When any of us needs a little inspiration at the Perkins there's a small sample of mould we can visit that's mounted on the wall in a little plastic contain- er on the first floor. This is not just any mould. It is the mould, used by Sir Alexander Fleming, to make penicillin, the world's first antibiotic.
Next to it is his famous quote: "When I woke up just after dawn on September 28, 1928, I certainly didn't plan to revolutionise all medicine by discovering the world's first antibiotic, or bacteria killer. But I suppose that was exactly what I did."
Staphylococci bacteria growing in the Scottish scientist's sample dish had died overnight when it had become close to the penicillin mould he'd added. This was the discovery that led to the development of life-saving antibiotics.
But even in his acceptance speech for the Nobel Prize, Fleming alluded to the likelihood that one day bacteria would evolve and defy antibiotics. That is exactly what is happening now across the globe.
In fact, the World Health Organisation (WHO) has described antimicrobial resistance as a global health emergency with the potential to be even more deadly than cancer, estimated to kill as many as 10 million people a year and to cost the world economy as much as $100 trillion annually.
This is because antibiotic-resistant infections require prolonged and costly treatments, extended stays in hospital, more doctor visits and increased healthcare claims. They result in greater disability and death compared with infections that are easily treat able with antibiotics.
The WHO states antibiotic resistance is one of the biggest threats to global health, food security, and development today. A global action plan to tackle the problem was launched in 2015.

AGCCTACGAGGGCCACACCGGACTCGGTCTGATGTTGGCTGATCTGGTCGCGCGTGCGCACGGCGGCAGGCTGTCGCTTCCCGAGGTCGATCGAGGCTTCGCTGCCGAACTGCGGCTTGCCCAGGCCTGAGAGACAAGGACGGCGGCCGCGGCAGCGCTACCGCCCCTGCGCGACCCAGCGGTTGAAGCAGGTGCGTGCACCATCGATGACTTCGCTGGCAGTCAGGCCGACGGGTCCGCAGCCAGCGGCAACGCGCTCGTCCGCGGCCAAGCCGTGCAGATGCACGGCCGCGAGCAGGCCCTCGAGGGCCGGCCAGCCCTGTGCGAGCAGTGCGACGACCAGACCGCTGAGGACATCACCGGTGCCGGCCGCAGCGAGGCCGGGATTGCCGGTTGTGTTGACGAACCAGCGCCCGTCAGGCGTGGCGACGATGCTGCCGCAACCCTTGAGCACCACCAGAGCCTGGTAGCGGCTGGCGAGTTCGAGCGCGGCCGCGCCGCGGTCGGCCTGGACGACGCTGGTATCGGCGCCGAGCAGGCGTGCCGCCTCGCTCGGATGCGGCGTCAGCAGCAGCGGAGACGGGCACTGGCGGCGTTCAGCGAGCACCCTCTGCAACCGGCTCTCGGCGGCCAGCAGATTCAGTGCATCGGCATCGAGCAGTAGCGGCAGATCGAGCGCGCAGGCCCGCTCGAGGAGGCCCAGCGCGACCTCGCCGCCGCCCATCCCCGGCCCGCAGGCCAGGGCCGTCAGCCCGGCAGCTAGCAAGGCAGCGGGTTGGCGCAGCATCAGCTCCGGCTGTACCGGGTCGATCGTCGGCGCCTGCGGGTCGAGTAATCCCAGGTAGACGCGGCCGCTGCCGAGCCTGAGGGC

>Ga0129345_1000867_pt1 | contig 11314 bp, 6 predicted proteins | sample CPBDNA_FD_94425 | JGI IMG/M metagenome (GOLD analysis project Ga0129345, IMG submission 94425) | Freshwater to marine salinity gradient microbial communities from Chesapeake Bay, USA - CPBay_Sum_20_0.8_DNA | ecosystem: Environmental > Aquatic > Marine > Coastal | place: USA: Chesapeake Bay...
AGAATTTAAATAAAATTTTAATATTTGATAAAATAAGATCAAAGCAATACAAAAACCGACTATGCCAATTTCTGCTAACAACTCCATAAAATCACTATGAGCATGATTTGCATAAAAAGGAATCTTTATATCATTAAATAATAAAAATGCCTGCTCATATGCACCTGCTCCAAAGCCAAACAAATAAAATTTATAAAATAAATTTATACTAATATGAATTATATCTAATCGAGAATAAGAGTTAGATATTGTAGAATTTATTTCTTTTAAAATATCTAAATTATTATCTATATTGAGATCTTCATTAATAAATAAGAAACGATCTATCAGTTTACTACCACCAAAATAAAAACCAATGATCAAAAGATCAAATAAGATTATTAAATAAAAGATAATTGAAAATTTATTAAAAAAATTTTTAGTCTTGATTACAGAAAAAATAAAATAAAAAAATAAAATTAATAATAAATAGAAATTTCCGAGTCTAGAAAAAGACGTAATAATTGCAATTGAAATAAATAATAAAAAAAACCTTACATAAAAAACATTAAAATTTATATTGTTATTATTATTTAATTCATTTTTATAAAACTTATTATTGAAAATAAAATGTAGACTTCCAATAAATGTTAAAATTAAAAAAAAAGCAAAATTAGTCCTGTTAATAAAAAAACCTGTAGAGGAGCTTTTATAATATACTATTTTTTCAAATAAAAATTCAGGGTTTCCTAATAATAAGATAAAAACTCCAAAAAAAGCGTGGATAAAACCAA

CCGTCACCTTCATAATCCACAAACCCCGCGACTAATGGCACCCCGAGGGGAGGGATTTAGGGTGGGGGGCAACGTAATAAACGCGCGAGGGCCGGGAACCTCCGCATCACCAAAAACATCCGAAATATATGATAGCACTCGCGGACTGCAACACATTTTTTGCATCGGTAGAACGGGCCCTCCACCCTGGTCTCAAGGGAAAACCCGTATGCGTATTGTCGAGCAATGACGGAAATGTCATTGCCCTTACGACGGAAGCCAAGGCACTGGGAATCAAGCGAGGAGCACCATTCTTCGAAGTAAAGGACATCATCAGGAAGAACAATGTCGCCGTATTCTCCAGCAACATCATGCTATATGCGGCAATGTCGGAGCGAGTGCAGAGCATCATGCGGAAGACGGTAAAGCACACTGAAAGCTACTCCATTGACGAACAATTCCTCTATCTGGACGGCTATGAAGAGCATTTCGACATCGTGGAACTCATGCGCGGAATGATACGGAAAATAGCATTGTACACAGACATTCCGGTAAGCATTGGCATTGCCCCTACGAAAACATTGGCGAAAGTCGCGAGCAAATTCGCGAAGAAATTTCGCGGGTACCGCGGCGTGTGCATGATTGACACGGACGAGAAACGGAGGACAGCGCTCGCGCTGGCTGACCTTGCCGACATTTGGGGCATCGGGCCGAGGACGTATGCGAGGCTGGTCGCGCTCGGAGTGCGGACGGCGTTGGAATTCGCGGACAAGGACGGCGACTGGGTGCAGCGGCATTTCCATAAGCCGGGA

In Perth, in a Perkins laboratory only a few floors up from Fleming's mould, a young PhD graduate has been researching how bacteria are evolving to become resistant to antibiotics.
He's been growing brewer's yeast, which is the earliest microbe ever used by humans and a key ingredient in making beer as early as 3000 BC.
Dr Louis Scott has engineered strains of brewer's yeast so that they are addicted to antibiotics. He has made a library of millions of different antibiotic resistant variants and added them to the antibiotic-dependent yeast.
The yeast dies if the material added truly causes antibiotic resistance because it will effectively destroy the antibiotic that the yeast is reliant upon.
Previously, testing whether bacteria were resistant to antibiotics was done one molecule at a time. Dr Scott's approach tests how antibiotic resistance works on tens of millions of samples at a time.
His method is a quick and far more efficient way to test for antibiotic resistance. It also gives insights into how resistance works and how to design new drugs to overcome it.
Sometimes the addicted yeast does not die. When this happens it's possible to analyse the changes that caused the antibiotic resistance mechanism to fail to inform how new antibiotics could bypass these mechanisms.
This system effectively has millions of yeast working on designing new drugs at once. That's the breakthrough.
Dr Scott has received well-deserved recognition for his approach and has been offered a three-year position in Sweden at one of the world's largest drug companies, Astra- Zeneca, which develops new medicines to overcome diseases.
The research has been published in the internationally recognised scientific journal, ACS Synthetic Biology published by the American Chemical Society, the world's largest scientific society.